1) The False Assertion that Salvation can be Lost

The claim by some that a Christian can actually lose his or her salvation is a prime example of reading Christ out of the text, because the focus becomes your own moral ability rather than Christ. Some erroneously believe that a Christian, after being saved by Christ, can make certain choices that will lead to the loss of their adoption and justification, and thus, their salvation in Christ. In other words, they must, by their own effort, or with the Spirit's help, maintain their just standing before God. With such a view, Christ is not sufficient to save completely. Such a doctrine should immediately make us think of Paul's warning in Galatians: "Are you so foolish? Having begun by the Spirit, are you now being perfected by the flesh?" (Gal 3:3) But why is Paul so stern as to call them foolish? Because they have forgotten that Christ and Christ alone has saved them. To think that we can add to Christ's perfect work is to utterly misapprehend the Gospel at its core. For, we ask, is it Jesus or something else which is sufficient to carry you to the end? Any addition to Jesus Christ is to believe that justification is found in something else has forgotten about the centrality of Christ.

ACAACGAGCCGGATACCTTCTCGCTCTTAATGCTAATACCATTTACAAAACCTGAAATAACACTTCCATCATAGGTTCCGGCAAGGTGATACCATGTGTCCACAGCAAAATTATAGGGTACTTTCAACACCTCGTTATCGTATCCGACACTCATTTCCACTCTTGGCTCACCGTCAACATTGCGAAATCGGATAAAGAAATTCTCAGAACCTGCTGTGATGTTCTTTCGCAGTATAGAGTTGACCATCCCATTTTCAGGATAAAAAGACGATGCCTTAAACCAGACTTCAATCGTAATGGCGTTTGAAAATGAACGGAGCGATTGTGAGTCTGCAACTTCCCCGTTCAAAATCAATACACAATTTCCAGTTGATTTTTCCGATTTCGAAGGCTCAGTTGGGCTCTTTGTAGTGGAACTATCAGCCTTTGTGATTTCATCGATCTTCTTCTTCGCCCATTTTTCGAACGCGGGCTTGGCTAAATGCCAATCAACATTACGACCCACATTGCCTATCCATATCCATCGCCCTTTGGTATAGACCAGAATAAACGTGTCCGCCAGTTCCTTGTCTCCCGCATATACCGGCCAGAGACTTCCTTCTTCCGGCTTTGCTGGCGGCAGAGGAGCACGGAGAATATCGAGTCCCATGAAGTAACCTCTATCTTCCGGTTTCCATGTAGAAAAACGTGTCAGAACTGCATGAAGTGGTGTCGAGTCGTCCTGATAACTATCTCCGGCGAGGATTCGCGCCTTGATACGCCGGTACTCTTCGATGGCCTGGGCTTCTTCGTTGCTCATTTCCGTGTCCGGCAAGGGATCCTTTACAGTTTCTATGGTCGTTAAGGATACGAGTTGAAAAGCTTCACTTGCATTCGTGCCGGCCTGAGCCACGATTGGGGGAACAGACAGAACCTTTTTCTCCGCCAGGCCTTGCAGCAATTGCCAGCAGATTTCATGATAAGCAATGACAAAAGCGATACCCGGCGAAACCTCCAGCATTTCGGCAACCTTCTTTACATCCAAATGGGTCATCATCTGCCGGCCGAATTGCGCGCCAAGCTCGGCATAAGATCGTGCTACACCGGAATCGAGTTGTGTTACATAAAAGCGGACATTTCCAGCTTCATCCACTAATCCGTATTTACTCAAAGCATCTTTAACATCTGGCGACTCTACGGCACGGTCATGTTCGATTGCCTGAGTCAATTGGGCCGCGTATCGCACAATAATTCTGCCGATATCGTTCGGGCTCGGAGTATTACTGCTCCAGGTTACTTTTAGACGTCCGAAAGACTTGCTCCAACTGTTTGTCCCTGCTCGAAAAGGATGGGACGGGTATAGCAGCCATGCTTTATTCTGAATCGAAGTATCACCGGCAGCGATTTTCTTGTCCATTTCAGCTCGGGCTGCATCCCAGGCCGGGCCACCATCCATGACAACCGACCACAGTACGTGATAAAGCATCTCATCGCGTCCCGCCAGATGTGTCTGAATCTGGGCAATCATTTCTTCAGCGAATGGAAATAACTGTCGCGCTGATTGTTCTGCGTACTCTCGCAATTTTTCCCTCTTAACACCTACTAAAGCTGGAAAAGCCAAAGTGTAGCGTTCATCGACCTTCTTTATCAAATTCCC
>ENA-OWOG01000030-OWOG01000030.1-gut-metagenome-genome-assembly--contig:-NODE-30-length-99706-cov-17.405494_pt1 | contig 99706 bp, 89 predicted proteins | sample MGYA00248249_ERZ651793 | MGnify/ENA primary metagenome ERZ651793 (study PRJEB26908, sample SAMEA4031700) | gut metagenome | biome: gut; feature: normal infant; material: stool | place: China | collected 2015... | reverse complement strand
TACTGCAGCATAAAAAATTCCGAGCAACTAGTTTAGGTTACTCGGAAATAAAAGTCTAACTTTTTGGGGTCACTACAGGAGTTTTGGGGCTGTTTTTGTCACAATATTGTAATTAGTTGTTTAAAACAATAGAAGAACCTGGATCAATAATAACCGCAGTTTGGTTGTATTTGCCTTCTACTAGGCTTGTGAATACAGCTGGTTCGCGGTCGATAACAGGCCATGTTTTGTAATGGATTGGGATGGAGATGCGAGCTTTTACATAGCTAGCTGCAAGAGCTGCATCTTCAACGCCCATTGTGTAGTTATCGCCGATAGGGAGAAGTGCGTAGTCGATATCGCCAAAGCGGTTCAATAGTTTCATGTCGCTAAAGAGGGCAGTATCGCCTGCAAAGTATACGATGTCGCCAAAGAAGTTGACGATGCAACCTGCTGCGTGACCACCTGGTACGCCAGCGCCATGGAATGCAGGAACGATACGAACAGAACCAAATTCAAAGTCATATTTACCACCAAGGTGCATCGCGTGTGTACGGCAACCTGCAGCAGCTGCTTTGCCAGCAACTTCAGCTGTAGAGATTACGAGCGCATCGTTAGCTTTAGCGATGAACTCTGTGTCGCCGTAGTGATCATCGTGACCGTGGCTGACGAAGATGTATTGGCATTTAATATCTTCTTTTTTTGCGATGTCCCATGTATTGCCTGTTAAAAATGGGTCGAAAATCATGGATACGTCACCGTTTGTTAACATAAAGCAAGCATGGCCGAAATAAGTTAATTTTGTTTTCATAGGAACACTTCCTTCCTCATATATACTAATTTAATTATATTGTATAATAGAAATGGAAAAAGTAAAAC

So we ask in relation to this doctrine, is it Christ who saves us, or does He merely assist us so we may save ourselves? The warning passages in Hebrews actually warn against this very error. They start by pointing out that Jesus is superior to the angels, to Moses and to the Sacrificial System. The warnings of falling away are actually warnings about going back to something inferior to Christ, like the sacrificial system which only pointed to Christ. To read that a particular sin can make us lose our salvation, is thus, to utterly forget what the context of the Text in Hebrews itself is. So the assertion that a Christian can lose salvation is the first error that we have spotted that arises because Christ was seen as the ultimate interpretive presupposition, and thus, left out of the interpretation. Some other ultimate presupposition guided our exposition.

2) Synergism

Synergism is the error that affirms that the natural man can cooperate with God in the regeneration process (the new birth) ...that an unregenerate person has the moral capacity to embrace the Gospel apart from the work of the Spirit changing the heart.